Saturday, July 08, 2006

 

EiffelStudio Precompiled Libraries

Day-to-day compiling in EiffelStudio (known as melting) is very quick, but doing a full rebuild of a project (a freeze or a finalize) is very slow compared with a lot of other programming languages.

If the project uses a lot of big libraries like gobo or vision2, then it's unbearably slow.

Some months after I started using EiffelStudio 5.5, I discovered that I could speed up my builds by making my own precompiled libraries. I had been using the precompiled libraries (base, wel and vision2) that are part of the EiffelStudio installation. Making my own precompiled library that included many of the gobo clusters sped the builds up significantly. This remained true when I upgraded to EiffelStudio 5.6.

Back then, I was building .NET Eiffel projects. These days I'm building classic Eiffel projects on Windows. Naturally, having learned the benefits of precompiled libraries, I did the same as I had done on the earlier project.

I was disappointed, though, to find that my eleven projects continued taking about thirty minutes to build, despite using proecompiled libraries. As well as adding gobo, I added some of our own more stable clusters to a precompiled library. It didn't help.

So I did some timings, with different sets of precompiled libraries, of how long it took to finalize and then finish freezing the eleven projects.
The builds were all done at the command line with EiffelStudio 5.6.1218 and Microsoft C/C++ 14.00.50727.42 32-bit for 80x86:


ec -batch -ace file -project_path path -finalize -keep -c_compile
finish_freezing -silent














ProjectBuild ABuild BBuild C
precompiled libs4m 23s4m 16snil
app 14m 06s4m 23s4m 49s
app 23m 59s4m 50s3m 52s
app 31m 57s2m 00s1m 57s
app 42m 25s2m 32s2m 56s
app 53m 03s1m 36s2m 03s
app 62m 38s2m 29s2m 52s
app 72m 53s2m 37s2m 58s
app 82m 37s2m 12s2m 41s
app 92m 32s2m 14s2m 48s
app 102m 43s2m 19s2m 50s
app 112m 46s2m 19s2m 47s
TOTAL for apps30m 39s29m 31s32m 33s

So precompiling my classic EiffelStudio projects on Windows saved me 3 minutes (about 10%). Build B (the precompiled base+time+gobo+wel) performed best. I would have to re-run these tests to be sure that there wasn't some other factor coming into play, but I was careful to leave the computer alone whilst it ran each build.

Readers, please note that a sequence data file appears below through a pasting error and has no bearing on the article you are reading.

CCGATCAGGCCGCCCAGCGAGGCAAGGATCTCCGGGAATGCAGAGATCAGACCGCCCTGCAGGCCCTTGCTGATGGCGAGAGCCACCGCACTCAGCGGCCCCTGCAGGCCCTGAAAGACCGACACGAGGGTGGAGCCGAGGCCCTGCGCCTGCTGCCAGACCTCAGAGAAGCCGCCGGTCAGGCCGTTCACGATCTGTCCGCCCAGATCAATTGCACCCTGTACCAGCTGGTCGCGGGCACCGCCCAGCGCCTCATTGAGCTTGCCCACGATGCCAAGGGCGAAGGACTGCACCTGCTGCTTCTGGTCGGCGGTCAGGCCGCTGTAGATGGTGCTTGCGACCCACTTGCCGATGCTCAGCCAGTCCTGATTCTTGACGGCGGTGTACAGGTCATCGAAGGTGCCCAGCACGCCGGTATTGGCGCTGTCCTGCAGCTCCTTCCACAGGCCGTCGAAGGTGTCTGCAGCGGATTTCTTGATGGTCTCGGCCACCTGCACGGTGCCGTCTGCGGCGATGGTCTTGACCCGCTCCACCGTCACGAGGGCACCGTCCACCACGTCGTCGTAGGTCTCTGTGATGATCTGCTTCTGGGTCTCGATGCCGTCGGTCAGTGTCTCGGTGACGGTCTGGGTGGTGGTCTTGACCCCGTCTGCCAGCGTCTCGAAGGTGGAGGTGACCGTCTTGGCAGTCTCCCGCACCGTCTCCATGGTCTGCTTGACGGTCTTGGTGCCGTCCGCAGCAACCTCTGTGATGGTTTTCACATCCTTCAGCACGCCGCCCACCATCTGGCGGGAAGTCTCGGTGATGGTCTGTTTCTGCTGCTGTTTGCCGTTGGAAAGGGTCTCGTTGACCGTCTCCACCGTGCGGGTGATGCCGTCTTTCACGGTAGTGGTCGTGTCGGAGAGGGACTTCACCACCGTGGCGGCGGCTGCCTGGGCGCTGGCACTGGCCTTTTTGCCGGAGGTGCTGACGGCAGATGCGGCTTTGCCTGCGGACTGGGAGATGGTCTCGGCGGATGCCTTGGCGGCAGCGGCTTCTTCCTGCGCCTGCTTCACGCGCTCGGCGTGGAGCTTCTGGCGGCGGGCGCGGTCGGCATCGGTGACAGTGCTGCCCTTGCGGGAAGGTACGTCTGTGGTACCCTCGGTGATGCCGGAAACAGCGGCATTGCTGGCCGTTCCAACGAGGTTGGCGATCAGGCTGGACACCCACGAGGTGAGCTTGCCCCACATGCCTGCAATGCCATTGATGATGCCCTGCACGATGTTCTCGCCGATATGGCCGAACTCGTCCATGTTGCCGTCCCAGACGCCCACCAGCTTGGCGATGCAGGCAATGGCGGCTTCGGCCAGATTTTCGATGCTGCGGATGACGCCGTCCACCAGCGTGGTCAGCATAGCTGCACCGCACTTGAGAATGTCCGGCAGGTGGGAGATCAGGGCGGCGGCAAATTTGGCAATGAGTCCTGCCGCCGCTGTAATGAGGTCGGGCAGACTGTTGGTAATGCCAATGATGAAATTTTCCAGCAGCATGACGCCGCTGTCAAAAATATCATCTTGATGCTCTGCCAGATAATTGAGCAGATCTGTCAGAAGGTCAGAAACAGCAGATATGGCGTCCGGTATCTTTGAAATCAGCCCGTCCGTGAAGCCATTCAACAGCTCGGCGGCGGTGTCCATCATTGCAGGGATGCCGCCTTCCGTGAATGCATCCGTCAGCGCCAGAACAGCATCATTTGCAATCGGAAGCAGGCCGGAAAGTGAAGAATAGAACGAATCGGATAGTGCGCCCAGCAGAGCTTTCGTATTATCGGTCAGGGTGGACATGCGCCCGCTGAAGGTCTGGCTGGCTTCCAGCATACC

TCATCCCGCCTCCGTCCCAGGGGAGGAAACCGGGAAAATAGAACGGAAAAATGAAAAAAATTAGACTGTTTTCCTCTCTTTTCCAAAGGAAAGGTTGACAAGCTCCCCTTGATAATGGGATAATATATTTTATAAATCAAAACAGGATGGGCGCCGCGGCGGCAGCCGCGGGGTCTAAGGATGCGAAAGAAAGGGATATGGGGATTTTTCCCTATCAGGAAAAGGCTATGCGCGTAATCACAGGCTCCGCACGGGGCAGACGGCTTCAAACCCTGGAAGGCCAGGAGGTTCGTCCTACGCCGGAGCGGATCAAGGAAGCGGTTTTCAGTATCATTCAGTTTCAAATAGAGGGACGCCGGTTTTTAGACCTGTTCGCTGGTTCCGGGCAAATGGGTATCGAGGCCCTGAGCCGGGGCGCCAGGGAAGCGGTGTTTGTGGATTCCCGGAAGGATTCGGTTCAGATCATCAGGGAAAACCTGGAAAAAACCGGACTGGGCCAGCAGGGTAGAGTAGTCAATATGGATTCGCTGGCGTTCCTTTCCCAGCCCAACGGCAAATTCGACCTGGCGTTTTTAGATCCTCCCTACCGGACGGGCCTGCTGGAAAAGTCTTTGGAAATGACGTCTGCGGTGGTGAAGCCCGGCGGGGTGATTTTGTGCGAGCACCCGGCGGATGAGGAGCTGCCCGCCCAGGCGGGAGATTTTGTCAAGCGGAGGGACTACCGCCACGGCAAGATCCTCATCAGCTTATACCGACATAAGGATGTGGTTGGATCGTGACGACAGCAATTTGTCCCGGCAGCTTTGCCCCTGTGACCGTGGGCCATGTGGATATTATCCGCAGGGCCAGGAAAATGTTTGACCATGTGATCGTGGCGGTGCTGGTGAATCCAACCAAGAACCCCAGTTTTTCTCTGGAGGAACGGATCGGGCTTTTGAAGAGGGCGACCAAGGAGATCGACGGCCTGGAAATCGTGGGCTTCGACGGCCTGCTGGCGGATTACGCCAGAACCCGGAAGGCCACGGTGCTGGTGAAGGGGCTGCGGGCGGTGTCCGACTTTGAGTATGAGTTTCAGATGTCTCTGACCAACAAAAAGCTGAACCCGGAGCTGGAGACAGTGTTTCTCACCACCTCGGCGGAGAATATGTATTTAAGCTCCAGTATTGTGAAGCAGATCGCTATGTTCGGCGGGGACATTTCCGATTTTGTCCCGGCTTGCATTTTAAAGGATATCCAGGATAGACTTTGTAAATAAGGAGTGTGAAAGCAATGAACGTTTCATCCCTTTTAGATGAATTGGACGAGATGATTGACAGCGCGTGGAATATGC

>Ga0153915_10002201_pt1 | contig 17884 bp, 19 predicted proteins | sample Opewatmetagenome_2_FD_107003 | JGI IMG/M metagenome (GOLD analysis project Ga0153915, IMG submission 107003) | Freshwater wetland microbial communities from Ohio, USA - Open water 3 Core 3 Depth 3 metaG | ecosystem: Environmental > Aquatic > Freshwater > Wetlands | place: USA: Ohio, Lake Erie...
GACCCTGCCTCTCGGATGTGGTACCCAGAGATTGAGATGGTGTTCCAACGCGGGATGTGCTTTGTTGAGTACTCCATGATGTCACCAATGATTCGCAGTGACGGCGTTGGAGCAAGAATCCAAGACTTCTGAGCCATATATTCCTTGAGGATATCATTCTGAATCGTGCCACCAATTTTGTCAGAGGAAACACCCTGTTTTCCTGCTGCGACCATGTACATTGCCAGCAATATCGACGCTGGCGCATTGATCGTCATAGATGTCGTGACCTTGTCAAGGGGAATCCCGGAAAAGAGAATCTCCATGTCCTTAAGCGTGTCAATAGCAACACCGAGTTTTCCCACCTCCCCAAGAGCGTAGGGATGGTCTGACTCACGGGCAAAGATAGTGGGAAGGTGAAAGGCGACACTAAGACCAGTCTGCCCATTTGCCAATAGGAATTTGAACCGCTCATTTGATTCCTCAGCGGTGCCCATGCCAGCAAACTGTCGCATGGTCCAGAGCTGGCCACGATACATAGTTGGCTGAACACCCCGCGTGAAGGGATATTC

Not using precompiled libraries adds a lot to the time spent doing C compilation and linking. There must be a big saving in the earlier Eiffel compilation stages to compensate for this, especially considering that the C compilation is being done twice (once to finalize, and again to finish freezing).

Also note that, if you take into account that building the precompiled libraries took more than 4 minutes in both cases, not precompiling is actually 1 or 2 minutes faster! The fallacy in this argument is that precompiling is done only once, of course.

Based on these timings, I would be happy not to use precompiled libraries at all if there is a compelling reason not to.

Is executable size a compelling reason? I don't care about exe size these days -- we can afford to waste a few megabytes, and 10 Mb exes seem to load instantly -- but it's interesting to note that the exes from Build C (without precompiled libraries) add up to 58,744,832 bytes; whereas Build B adds up to 66,150,400 bytes. For now, we're sticking with Build B.

Comments:
Isn't your C compiler the biggest factor? I've read some post on people using Tiny C for example and getting incredible speeds.

I've tried TinyC but had problems linking to eposix libraries so haven't used it myself.
 
Hi Berend.

If I don't use precompiled libraries, then C compilation takes about 50% of the total compilation time (with Microsoft C).

If I do use precompiled libraries, then the C compilation time drops dramatically, but the Eiffel compilation time increases.

Your TinyC suggestion sounds like it might be worth investigating.
 
On the one hand, using Eiffel .Net avoids a lot of the C compilation. The compiler generates IL directly for the managed code and only generates C code to handle the unmanaged bits.

On the other hand, I've not yet been able to use any of the 5.7 Betas to compile any of my Eiffel .Net apps. Nor have I had much luck building precompiled libraries for .Net.
 
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